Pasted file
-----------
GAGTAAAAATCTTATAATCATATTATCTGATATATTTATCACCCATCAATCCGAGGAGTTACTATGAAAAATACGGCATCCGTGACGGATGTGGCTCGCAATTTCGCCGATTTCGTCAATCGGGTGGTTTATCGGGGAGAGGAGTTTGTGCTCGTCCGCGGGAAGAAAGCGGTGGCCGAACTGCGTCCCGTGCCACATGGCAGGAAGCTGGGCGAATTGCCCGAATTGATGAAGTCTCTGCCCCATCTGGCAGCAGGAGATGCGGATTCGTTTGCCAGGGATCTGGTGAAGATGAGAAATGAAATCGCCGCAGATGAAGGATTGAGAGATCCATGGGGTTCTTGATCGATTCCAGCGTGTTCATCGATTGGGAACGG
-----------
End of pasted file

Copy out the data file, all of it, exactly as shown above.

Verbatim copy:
GAGTAAAAATCTTATAATCATATTATCTGATATATTTATCACCCATCAATCCGAGGAGTTACTATGAAAAATACGGCATCCGTGACGGATGTGGCTCGCAATTTCGCCGATTTCGTCAATCGGGTGGTTTATCGGGGAGAGGAGTTTGTGCTCGTCCGCGGGAAGAAAGCGGTGGCCGAACTGCGTCCCGTGCCACATGGCAGGAAGCTGGGCGAATTGCCCGAATTGATGAAGTCTCTGCCCCATCTGGCAGCAGGAGATGCGGATTCGTTTGCCAGGGATCTGGTGAAGATGAGAAATGAAATCGCCGCAGATGAAGGATTGAGAGATCCATGGGGTTCTTGATCGATTCCAGCGTGTTCATCGATTGGGAACGG